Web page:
The novel concludes not just with Nick's change but also with America's change. Here Fitzgerald uses the technique of Utopia, specifically the end of a Utopian moment.
Utopia is key to the concept of America. It is the ultimate expression of a clean slate where you combine huge wealth with high ideals. In a utopian place, all things are possible and all things are expected.
What utopias does Fitzgerald set up? Utopia is that one great summer with all the parties at the shore. Utopia is falling in love with that perfect girl. Utopia is the guy who could lift himself up by his bootstraps and make a fortune.
But with utopias there's always a rub. They are always temporary or fake. The endpoint is always disappointment.
So it is in Gatsby. The summer parties at the shore are full of phony hustlers and parasites sucking pleasure and money from their host. The perfect girl is hollow, and a coward when the chips are down. The rags-to-riches guy is making a fortune because he is doing it illegally.
Gatsby loses his utopia when Daisy slinks back to Tom. Nick says, " -- he had lost the old warm world, paid a high price for living too long with a single dream." A moment later, he's murdered.
Then, in maybe the best final page in American literature, Fitzgerald kicks the tragedy up one final level when he talks of the lost promise of the country itself. The spiritual ideal that we started with three hundred years ago has been corrupted to nothing but material craving.
But he also says, for America, the party is over. The real value is the fields of the Republic, the land. The real value is a person of character like good ole Nick.
" -- as the moon rose higher the inessential houses began to melt away until gradually I became aware of the old island here that flowered once for Dutch sailors' eyes - a fresh, green breast of the new world...for a transitory enchanted moment man must have held his breath in the presence of this continent, compelled into an aesthetic contemplation he neither understood nor desired, face to face for the last time in history with something commensurate to his capacity for wonder.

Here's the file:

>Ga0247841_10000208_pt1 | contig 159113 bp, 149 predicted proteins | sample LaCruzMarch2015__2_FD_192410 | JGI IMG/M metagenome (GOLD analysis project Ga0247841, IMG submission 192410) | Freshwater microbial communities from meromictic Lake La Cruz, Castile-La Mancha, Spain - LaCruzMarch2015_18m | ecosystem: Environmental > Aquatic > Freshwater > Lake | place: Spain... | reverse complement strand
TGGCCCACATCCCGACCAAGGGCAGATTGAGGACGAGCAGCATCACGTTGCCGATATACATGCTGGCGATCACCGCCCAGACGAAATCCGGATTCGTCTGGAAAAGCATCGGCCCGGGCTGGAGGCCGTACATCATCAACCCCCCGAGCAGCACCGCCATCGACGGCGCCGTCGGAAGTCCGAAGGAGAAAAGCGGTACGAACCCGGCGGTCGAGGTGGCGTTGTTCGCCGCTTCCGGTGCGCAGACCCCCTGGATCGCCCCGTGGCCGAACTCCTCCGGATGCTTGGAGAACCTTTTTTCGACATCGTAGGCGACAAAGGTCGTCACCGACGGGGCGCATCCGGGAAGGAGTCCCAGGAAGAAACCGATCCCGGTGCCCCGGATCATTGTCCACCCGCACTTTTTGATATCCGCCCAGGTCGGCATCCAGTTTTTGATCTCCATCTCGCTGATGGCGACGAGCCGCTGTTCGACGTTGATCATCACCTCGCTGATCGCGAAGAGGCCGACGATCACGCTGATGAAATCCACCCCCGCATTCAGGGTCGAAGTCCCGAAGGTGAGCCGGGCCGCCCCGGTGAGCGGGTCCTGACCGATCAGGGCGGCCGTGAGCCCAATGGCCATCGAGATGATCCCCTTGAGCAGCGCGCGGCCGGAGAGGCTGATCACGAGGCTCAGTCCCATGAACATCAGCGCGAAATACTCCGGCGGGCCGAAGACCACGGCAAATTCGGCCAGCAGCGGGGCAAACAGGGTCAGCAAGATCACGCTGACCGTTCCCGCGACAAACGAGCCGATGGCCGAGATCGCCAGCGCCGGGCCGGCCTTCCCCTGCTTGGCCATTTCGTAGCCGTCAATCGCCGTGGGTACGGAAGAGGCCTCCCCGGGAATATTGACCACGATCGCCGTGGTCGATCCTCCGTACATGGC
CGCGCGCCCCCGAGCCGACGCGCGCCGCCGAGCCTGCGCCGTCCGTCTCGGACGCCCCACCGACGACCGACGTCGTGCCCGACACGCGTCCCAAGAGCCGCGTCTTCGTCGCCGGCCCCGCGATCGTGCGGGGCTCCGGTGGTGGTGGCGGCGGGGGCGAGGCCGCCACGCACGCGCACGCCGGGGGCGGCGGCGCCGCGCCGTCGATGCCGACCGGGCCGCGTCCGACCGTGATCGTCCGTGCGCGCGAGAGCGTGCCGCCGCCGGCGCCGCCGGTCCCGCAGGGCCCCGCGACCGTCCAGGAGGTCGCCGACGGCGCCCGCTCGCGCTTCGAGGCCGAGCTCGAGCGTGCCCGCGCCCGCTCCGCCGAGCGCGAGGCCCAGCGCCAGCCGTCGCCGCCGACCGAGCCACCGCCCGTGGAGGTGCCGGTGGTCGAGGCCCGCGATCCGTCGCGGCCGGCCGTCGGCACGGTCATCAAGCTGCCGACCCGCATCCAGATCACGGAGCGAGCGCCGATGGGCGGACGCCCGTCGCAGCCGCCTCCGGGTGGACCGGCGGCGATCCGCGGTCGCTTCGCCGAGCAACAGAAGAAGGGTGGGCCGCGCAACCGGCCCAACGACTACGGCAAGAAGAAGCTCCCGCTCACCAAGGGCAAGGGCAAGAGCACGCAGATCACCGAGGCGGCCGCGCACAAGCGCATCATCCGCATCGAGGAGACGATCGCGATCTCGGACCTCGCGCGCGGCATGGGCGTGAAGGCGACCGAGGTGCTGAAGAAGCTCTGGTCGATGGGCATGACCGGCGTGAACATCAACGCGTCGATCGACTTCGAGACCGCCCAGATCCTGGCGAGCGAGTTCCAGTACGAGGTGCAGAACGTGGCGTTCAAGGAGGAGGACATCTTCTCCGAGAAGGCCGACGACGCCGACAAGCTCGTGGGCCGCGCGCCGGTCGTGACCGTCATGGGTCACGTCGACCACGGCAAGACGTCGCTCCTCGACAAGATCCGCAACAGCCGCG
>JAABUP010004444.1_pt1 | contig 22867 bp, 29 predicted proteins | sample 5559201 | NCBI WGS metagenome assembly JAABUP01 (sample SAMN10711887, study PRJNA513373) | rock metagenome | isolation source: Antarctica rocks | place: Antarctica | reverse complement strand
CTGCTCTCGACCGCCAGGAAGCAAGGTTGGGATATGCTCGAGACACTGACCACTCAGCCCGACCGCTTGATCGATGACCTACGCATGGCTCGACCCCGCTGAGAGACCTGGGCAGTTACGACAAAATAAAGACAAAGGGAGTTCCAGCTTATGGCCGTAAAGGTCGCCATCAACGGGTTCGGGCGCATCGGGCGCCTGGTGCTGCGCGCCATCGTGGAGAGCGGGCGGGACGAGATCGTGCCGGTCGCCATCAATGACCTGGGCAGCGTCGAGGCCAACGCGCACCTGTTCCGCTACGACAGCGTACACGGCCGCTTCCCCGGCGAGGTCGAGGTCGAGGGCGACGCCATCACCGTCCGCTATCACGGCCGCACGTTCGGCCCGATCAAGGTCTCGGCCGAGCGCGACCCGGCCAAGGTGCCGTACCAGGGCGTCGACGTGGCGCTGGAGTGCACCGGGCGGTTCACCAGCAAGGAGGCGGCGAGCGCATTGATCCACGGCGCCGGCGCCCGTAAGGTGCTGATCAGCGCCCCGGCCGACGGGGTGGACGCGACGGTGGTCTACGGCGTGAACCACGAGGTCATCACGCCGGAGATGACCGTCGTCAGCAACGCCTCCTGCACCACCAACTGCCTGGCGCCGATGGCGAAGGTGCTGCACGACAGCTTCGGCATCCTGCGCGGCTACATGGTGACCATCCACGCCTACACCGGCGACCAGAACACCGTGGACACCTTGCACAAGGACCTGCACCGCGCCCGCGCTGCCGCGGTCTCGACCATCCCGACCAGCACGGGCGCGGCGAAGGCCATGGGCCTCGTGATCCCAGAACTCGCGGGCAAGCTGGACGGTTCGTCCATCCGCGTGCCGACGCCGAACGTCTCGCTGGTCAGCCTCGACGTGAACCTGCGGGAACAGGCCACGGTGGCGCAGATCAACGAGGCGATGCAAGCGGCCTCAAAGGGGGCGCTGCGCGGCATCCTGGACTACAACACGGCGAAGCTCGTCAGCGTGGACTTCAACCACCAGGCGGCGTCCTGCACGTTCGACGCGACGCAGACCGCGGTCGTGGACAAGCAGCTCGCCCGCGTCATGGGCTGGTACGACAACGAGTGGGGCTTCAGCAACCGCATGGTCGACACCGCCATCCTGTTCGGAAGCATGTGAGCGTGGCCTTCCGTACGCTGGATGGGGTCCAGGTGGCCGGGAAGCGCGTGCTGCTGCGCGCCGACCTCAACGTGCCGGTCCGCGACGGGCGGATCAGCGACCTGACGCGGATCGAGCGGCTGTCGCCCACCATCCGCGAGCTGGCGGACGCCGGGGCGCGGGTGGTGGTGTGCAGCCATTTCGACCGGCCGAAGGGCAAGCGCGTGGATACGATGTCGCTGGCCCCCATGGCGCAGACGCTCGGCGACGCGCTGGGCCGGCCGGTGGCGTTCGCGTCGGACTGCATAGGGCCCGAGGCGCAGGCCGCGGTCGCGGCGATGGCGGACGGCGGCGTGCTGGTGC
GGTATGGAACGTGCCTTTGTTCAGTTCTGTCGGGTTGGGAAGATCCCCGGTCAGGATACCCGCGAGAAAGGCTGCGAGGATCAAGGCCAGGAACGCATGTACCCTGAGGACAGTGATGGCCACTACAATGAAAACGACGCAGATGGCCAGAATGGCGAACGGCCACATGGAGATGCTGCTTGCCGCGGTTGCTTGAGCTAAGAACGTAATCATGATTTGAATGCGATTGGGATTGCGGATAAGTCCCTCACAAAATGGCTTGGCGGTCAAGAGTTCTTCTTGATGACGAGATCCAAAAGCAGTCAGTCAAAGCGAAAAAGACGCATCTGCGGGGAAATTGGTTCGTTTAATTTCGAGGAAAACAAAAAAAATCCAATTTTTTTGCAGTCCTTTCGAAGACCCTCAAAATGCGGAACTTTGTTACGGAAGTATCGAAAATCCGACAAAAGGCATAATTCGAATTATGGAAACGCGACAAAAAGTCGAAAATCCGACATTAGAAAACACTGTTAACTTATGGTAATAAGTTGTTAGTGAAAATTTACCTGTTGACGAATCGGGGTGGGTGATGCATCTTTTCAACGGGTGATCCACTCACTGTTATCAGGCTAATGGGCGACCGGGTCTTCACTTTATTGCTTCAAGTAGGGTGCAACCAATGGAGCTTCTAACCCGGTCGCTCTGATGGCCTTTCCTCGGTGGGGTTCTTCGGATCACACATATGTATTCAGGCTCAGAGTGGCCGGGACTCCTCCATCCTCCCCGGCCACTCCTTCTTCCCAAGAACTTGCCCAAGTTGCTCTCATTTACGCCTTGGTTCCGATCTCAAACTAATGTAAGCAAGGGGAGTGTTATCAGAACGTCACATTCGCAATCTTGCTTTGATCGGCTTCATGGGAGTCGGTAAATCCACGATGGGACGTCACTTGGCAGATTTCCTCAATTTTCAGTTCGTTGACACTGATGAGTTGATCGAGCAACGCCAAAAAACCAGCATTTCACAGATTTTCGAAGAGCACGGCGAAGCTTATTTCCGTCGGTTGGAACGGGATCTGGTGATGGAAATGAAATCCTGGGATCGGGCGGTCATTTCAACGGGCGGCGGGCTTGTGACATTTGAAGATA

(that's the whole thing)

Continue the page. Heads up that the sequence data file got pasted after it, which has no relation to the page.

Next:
" -- [Gatsby's] dream must have seemed so close that he could hardly fail to grasp it. He did not know that it was already behind him, somewhere back in that vast obscurity beyond the city, where the dark fields of the republic rolled on under the night.
"Gatsby believed in the green light, the orgiastic future that year by year recedes before us. It eluded us then, but that's no matter - tomorrow we will run fast, stretch out our arms farther -- And one fine morning --
"So we beat on, boats against the current, borne back ceaselessly into the past."
So ends a Great American Story.
Meet the Author: John Truby
John Truby is Hollywood’s premiere story consultant and founder of Truby’s Writers Studio. He has worked as a story consultant and script doctor for Disney Studios, Sony Pictures, FOX, and HBO, among others, and has taught his 22-Step Great Screenwriting and Genre classes to over 20,000 students worldwide.